For portraits on location, I use a modest, portable lighting kit of five 320WS monolights... Usually bounced out of umbrellas, sometimes shot through diffusers. My "main light" is actually two of the monolights ganged up into one umbrella: 640WS. I nearly always use a third monolight as a fill on the side opposite the main light, then often use a fourth monolight on a boom as a hair light and/or background light, sometimes the fifth as well.  This is far, far more light than you'll get out of a pair of 190GN portable flashes, but is still just barely adequate light for full length portraiture from about 10 or 15 feet away.

 

I also have three Canon 550EX and three 580EX II flashes (each of which is roughly 190GN) that I use for a variety of other things. Even if I were to use both the monolights and the flashes, I don't think I'd have enough to adequatly light up a very large interior space.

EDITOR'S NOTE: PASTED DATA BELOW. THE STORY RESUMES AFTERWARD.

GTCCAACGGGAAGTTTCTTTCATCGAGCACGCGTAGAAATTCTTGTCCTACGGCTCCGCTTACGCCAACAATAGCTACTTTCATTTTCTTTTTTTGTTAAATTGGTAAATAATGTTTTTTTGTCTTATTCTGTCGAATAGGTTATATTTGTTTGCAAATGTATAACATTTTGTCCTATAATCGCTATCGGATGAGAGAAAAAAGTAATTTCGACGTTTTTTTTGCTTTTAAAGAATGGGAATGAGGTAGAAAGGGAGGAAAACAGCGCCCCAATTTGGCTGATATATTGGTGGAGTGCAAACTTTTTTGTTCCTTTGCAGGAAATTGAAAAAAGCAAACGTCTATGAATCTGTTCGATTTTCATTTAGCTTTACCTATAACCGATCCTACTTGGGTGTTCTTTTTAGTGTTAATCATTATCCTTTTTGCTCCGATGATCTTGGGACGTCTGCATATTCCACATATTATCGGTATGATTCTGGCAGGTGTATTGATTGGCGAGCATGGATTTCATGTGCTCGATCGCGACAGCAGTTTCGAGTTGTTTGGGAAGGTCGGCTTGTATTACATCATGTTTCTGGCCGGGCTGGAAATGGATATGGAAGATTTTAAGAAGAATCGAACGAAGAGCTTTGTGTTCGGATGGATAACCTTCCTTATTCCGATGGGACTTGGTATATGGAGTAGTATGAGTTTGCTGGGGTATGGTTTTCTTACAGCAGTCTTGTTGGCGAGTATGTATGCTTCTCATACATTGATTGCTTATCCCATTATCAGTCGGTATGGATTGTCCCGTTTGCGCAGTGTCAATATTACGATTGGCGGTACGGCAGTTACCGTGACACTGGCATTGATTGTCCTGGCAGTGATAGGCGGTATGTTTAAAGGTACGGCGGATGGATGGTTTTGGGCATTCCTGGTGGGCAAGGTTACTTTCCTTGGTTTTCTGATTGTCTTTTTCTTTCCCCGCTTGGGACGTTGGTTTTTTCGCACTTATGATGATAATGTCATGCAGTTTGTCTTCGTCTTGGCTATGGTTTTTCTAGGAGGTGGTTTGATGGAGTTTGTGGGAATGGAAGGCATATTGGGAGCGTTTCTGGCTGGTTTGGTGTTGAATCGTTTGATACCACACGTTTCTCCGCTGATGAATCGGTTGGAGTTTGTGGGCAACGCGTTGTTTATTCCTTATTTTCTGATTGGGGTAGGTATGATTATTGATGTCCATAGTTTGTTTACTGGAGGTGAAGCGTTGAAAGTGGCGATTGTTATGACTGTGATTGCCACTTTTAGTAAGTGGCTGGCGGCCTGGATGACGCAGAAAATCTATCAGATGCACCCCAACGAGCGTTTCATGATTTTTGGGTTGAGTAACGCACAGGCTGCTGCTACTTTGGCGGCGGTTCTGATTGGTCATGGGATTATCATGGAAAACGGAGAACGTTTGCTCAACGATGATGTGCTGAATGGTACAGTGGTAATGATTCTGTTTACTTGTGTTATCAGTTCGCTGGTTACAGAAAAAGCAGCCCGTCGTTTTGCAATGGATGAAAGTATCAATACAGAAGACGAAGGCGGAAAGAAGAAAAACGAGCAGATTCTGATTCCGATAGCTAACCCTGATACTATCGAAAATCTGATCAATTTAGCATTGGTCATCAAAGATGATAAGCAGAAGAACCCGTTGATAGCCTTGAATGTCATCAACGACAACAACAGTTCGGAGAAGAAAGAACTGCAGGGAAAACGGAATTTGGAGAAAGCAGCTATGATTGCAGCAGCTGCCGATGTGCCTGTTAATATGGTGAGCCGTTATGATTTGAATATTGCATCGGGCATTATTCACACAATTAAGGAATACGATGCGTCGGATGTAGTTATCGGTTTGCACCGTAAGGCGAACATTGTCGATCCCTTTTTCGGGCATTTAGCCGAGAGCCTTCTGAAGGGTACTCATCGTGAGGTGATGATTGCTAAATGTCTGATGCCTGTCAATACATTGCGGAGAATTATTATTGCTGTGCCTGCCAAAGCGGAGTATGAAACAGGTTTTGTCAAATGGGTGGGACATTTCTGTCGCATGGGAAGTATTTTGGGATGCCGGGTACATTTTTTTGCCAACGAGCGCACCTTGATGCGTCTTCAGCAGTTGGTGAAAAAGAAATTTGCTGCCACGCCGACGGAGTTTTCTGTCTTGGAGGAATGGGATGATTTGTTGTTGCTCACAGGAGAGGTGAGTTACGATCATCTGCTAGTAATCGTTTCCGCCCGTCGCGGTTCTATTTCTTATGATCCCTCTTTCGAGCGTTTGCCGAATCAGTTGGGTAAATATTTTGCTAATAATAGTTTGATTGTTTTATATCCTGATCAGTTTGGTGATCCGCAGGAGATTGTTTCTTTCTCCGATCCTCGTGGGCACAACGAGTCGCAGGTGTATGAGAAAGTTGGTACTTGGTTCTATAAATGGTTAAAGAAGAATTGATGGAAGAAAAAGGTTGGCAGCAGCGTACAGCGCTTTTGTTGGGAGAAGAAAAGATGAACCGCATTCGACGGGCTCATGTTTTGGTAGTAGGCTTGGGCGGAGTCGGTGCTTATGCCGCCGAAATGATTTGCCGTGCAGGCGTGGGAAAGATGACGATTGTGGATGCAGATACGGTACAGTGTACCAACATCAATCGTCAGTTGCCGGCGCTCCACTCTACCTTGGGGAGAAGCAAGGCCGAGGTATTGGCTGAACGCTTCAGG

In other words, with just two 190GN flashes you really don't have anywhere near enough flashes to light up an architectural interior much larger than a closet or small bathroom... particularly if bouncing those flashes out of an umbrella (you "lose" roughly half the light when using an umbrella... because you're increasing the distance, spreading the light more, and some of it is being absorbed as well).